In the massive federal spending package that Congress passed this week, lawmakers slashed most of the tax credit extenders that analysts saw as this Congress’ best opportunity to accelerate renewable energy and cut U.S. greenhouse gas emissions.  The Federal Energy Regulatory Commission, on Thursday, issued an order that likely will tilt the market to favor coal and natural gas power plants in the nation’s largest power grid region.  It effectively will force state-subsidized solar and wind electricity providers to raise prices.  The Nuclear Regulatory Commission approved a preliminary site permit this week sought by the Tennessee Valley Authority (TVA) for a small modular reactor near Oak Ridge, Tennessee.

Climate and Climate Science

It is hard to imagine having a national average high temperature of 107.4°F, but that is what Australia had on Wednesday (Dec. 18), setting a new record for the second day in a row.  Australia and the contiguous 48 states of the U.S. are about the same size, but Australia is around 14° latitude closer to the equator.  In addition, wildfires were raging in southeastern Australia, where two firefighters were killed.  As if that were not enough, The Guardian reported that the Aboriginal people living in the town of Alice Springs in the center of Australia may need to become the nation’s first climate refugees as rising temperatures make life increasingly difficult.  In a report released on Wednesday, the Australian Bureau of Agricultural and Resource Economics and Sciences found that since 2000 changes in climate have reduced the revenue of Australian cropping farms by a total of $1.1bn a year.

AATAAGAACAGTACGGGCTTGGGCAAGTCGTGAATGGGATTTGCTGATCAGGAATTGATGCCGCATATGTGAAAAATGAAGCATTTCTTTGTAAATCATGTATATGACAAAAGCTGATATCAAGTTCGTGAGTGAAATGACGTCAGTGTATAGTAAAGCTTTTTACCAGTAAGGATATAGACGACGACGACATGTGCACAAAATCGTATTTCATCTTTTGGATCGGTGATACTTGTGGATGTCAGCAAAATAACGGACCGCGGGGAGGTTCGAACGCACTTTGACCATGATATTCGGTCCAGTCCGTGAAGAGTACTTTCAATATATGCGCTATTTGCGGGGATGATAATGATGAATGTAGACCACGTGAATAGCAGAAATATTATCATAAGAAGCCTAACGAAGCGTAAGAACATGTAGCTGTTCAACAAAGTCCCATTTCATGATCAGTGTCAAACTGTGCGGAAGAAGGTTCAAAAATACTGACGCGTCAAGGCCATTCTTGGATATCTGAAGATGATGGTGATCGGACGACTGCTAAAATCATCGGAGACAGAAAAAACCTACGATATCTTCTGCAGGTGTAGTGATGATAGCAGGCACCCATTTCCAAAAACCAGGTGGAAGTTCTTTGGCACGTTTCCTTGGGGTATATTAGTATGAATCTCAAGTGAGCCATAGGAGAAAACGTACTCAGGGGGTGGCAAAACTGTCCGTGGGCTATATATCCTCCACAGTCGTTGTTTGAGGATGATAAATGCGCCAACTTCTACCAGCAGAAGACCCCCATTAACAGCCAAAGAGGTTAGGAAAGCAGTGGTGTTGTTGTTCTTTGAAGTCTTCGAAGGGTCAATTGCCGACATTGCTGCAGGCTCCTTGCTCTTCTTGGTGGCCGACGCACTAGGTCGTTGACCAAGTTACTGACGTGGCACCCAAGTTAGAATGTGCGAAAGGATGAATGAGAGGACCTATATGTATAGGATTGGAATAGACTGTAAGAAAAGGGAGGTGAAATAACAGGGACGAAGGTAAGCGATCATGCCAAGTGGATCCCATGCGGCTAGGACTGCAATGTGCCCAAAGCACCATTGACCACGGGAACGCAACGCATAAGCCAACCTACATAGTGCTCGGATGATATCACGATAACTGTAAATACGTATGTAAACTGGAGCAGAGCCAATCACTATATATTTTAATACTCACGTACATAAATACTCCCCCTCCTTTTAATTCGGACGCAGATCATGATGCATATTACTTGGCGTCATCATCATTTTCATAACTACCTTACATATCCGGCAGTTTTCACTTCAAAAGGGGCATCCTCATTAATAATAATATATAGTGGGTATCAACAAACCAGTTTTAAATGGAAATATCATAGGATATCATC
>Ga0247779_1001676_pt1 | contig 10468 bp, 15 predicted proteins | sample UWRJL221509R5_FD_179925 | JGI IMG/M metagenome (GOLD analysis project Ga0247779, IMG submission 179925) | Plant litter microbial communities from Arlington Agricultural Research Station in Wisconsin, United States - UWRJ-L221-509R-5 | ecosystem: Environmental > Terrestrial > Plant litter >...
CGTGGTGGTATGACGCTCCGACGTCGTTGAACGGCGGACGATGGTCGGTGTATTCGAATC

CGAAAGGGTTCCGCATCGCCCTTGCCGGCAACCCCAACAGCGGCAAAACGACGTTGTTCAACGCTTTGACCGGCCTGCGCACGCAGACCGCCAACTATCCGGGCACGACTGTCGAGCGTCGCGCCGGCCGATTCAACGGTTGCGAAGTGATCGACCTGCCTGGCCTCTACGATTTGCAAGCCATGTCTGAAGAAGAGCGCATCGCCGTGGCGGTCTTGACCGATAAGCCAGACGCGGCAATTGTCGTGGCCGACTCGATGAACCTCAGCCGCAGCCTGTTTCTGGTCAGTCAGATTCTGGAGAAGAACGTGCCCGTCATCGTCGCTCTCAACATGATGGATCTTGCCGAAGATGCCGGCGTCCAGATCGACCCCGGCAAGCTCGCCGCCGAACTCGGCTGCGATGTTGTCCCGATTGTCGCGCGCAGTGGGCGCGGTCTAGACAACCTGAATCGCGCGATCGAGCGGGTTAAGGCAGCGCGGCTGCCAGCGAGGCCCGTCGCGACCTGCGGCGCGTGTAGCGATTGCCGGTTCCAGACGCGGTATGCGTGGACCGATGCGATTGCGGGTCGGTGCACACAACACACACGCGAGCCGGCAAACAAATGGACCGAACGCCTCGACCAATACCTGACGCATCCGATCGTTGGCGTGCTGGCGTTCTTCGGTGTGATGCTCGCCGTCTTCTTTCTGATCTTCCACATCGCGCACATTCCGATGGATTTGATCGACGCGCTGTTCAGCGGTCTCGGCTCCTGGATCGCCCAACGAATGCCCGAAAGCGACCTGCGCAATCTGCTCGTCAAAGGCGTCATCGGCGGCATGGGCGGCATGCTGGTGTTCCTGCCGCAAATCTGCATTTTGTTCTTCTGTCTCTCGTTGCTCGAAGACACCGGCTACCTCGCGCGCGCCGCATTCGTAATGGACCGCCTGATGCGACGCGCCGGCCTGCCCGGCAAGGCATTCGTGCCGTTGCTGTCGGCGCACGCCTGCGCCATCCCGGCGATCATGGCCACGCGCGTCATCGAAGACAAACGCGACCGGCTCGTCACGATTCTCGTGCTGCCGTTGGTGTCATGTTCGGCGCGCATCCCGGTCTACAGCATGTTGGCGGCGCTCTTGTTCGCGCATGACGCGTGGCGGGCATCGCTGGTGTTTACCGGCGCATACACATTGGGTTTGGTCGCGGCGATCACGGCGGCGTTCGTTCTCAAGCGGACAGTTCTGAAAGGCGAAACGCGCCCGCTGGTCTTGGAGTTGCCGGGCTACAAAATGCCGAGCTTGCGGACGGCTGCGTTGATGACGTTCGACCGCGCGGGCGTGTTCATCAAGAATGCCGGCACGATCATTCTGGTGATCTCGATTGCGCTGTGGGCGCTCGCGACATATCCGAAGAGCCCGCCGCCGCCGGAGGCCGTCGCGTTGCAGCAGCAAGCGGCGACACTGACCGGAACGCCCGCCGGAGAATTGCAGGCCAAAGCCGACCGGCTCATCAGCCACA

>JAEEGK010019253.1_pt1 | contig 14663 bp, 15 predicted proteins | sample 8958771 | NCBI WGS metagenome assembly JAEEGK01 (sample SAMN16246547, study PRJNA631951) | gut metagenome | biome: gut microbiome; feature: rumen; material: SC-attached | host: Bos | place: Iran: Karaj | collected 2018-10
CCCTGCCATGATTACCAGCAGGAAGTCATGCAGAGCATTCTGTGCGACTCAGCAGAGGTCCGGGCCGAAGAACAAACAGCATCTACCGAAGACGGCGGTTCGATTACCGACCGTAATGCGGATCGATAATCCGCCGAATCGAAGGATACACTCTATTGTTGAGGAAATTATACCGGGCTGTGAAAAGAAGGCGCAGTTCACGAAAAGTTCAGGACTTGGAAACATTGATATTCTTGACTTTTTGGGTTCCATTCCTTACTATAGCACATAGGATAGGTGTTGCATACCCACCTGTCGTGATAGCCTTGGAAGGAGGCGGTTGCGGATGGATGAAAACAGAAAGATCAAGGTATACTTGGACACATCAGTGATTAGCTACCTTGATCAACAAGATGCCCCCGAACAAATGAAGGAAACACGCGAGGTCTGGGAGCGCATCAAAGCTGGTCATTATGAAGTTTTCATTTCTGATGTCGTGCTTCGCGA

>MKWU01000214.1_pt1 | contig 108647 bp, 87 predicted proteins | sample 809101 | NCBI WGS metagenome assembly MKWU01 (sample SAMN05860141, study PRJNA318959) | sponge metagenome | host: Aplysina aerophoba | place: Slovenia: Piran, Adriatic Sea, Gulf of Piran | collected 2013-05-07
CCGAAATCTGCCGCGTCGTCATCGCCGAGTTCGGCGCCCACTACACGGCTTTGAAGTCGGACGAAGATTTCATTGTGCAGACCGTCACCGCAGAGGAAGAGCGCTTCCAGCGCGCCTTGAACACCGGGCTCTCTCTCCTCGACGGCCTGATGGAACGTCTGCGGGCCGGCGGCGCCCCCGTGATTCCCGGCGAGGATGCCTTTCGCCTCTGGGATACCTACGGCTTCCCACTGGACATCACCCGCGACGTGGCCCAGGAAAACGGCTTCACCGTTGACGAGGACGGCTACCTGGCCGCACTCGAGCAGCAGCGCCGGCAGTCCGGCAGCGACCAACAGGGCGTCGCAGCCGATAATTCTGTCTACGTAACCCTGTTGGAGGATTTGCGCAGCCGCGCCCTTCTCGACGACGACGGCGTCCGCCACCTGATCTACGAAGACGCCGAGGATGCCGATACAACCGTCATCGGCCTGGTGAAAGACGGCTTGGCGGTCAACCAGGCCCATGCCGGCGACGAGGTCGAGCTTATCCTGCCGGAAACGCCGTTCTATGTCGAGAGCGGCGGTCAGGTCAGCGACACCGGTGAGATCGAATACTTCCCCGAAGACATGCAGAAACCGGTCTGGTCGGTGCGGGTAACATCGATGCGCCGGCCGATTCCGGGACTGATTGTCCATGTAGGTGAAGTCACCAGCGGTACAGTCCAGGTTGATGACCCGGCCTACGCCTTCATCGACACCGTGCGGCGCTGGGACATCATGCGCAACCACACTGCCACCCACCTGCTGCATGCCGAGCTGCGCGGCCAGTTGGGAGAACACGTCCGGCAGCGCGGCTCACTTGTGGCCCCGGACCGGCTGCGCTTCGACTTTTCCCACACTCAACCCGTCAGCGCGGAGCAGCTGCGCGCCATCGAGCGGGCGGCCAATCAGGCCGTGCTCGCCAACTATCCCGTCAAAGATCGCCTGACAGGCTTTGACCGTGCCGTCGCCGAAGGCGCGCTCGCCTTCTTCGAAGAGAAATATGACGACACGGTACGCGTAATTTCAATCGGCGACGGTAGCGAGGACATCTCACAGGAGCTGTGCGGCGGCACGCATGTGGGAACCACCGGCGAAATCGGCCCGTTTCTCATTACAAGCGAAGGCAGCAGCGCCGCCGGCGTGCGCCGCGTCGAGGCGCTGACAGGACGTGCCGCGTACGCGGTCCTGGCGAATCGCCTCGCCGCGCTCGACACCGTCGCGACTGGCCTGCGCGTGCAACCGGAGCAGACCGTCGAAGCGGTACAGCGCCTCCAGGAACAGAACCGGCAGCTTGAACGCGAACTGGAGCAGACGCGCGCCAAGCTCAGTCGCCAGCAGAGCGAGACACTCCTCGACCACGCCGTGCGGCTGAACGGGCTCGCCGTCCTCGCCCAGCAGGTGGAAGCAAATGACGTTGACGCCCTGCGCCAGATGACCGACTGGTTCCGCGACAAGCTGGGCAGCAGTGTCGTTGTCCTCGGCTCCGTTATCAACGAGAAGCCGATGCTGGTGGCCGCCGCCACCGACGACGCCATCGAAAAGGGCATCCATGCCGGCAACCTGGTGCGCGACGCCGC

The decade from 2010-2019 was the hottest on record globally, with eight of the ten warmest years since measurements began occurring within it.  Although no El Niño is predicted for 2020, England’s Met Office predicted that it will be one of the hottest years on record globally.  Chris Mooney and colleagues at The Washington Post published a history of the worldwide network of weather stations that are used to determine the global average temperature.

The waters off California are acidifying twice as rapidly as elsewhere on Earth, according to a study published Monday in Nature Geoscience, which suggests that climate change is likely hastening and worsening chemical changes in the ocean.